A few days after the Department of Justice reached a settlement between retailers and ebook publishers, ebook prices are finally slowly going down. Many books are now being sold in lower prices after Apple’s agency model pricing has been relegated to the sidelines.
Apple is under examination after using the agency model in its pricing hoping to make a huge profit. Apple is cutting 30% of the publishers price for e-books they sell in Apple’s iBookstore. Thus, publishers raise their ebook prices to compensate for the cut by adjusting prices if they want to profit from sales. Apple further applied pressure on other competitors by allowing publishers to sell their books only if they are not sold at a lower price anywhere else.
In April, the Department of Justice sued Apple and other publishers like HarperCollins, Hachette, and Simon and Schuster for their antitrust practices. The publishers involved prompty decided to settle the case immediately by paying back $69 million to customers affected by the price fixing. However, Apple decided to slug it out by counterclaiming that its rival, Amazon, is trying to monopolize the ebook market. Fortunately for Amazon, the judge did not buy Apple’s contention.
The effects of the lack of price fixing was felt immediately as HarperCollins also tried to enter into new contracts with retailers. All the books affected by the previous pricing scheme are now being sold at a much lower price by Google Books, Barnes and Noble, and Amazon. Only one book, Telegraph Avenue by Michael Chabon, was found to be a dollar above the list price laid out by paidContent. While lower prices for ebooks may be good for consumers at this time, some experts voice pessimism about it citing a possible downside.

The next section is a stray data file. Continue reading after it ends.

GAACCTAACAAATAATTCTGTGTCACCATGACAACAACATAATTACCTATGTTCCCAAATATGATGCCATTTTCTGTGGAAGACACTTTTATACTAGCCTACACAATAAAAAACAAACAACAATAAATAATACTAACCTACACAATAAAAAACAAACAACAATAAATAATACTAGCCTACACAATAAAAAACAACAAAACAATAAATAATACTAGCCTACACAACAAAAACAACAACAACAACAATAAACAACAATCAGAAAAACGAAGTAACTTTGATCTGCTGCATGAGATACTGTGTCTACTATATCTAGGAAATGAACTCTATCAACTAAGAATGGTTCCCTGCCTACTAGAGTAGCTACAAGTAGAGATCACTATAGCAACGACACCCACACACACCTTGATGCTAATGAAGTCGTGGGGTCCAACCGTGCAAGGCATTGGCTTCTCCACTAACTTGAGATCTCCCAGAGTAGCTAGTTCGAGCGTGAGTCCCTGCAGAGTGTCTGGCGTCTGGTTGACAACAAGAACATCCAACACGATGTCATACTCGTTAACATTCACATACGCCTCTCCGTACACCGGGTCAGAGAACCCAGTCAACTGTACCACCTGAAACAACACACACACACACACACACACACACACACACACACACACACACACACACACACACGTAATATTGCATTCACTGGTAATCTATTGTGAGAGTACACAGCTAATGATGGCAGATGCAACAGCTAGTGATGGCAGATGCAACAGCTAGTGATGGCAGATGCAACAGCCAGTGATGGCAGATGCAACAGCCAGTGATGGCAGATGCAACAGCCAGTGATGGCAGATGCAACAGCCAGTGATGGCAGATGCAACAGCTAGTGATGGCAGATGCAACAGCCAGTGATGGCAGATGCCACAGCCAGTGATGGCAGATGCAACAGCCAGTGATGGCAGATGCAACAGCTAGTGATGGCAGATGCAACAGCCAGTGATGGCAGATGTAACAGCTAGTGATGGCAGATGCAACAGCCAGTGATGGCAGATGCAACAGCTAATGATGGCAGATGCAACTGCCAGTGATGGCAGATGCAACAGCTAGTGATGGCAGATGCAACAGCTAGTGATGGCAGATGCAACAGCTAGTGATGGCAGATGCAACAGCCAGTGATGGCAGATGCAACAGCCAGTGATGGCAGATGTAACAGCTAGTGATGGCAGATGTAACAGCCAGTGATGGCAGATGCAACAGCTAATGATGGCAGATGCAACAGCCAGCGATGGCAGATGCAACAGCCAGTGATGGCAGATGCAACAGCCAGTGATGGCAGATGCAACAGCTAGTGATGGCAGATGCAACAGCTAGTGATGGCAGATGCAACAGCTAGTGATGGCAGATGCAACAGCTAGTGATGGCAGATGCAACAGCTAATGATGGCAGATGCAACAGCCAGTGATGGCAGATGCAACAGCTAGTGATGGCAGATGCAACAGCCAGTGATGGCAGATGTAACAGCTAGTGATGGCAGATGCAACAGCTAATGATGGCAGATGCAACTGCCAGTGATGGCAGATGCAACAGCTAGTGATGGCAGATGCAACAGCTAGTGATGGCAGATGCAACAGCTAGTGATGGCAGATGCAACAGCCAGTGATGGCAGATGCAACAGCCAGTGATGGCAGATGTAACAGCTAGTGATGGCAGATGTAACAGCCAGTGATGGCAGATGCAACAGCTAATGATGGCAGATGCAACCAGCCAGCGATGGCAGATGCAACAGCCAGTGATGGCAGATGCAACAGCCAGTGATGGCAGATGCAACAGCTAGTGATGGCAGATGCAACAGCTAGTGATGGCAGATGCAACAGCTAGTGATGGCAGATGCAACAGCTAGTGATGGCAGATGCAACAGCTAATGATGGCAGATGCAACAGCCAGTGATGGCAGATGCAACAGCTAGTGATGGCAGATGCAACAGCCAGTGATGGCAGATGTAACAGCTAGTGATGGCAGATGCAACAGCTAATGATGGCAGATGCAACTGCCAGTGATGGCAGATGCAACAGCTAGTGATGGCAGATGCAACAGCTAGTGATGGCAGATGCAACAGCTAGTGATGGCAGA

The most common objection to the current ruling to lower ebook prices will give retailers like Amazon big control on prices that can discourage competitors.
Ebook sales is growing and is believed to have comprised around 25%-30% of the total book sales. The figure shows the exponential growth of ebooks compared to four or five years ago. Growth has slowed down this year though and experts attribute the trend to higher prices charged under Apple’s price fixing to a supposed maturation of the e-market.
With no clear resolution on the horizon soon, experts believe booksellers and publishers may find themselves tangled in price wars when books become scarce due to busy fall season.
Barnes & Noble.com and some retailers have already felt the pressure and are now trying to lower their prices to compete with Random House and Amazon.com. Random House previously agreed to follow the sales model of HarperCollins and others involved in the legal battle, but may also find itself charging a few more dollars for more popular ebooks.